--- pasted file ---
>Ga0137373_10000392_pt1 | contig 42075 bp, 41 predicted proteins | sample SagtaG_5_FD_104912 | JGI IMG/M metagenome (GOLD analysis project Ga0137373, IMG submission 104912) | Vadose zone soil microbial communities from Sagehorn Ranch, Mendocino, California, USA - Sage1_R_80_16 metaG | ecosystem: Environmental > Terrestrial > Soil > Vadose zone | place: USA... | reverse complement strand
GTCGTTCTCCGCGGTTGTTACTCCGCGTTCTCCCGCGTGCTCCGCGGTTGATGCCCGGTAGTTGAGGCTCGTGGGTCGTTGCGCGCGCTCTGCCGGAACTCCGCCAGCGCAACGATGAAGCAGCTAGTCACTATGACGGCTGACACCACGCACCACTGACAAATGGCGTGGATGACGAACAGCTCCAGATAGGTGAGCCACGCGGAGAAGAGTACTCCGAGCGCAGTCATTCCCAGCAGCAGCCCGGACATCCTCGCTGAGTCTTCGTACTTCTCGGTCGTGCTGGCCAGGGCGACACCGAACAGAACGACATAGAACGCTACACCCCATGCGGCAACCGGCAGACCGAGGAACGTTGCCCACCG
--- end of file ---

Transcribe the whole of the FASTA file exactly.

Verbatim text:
>Ga0137373_10000392_pt1 | contig 42075 bp, 41 predicted proteins | sample SagtaG_5_FD_104912 | JGI IMG/M metagenome (GOLD analysis project Ga0137373, IMG submission 104912) | Vadose zone soil microbial communities from Sagehorn Ranch, Mendocino, California, USA - Sage1_R_80_16 metaG | ecosystem: Environmental > Terrestrial > Soil > Vadose zone | place: USA... | reverse complement strand
GTCGTTCTCCGCGGTTGTTACTCCGCGTTCTCCCGCGTGCTCCGCGGTTGATGCCCGGTAGTTGAGGCTCGTGGGTCGTTGCGCGCGCTCTGCCGGAACTCCGCCAGCGCAACGATGAAGCAGCTAGTCACTATGACGGCTGACACCACGCACCACTGACAAATGGCGTGGATGACGAACAGCTCCAGATAGGTGAGCCACGCGGAGAAGAGTACTCCGAGCGCAGTCATTCCCAGCAGCAGCCCGGACATCCTCGCTGAGTCTTCGTACTTCTCGGTCGTGCTGGCCAGGGCGACACCGAACAGAACGACATAGAACGCTACACCCCATGCGGCAACCGGCAGACCGAGGAACGTTGCCCACCG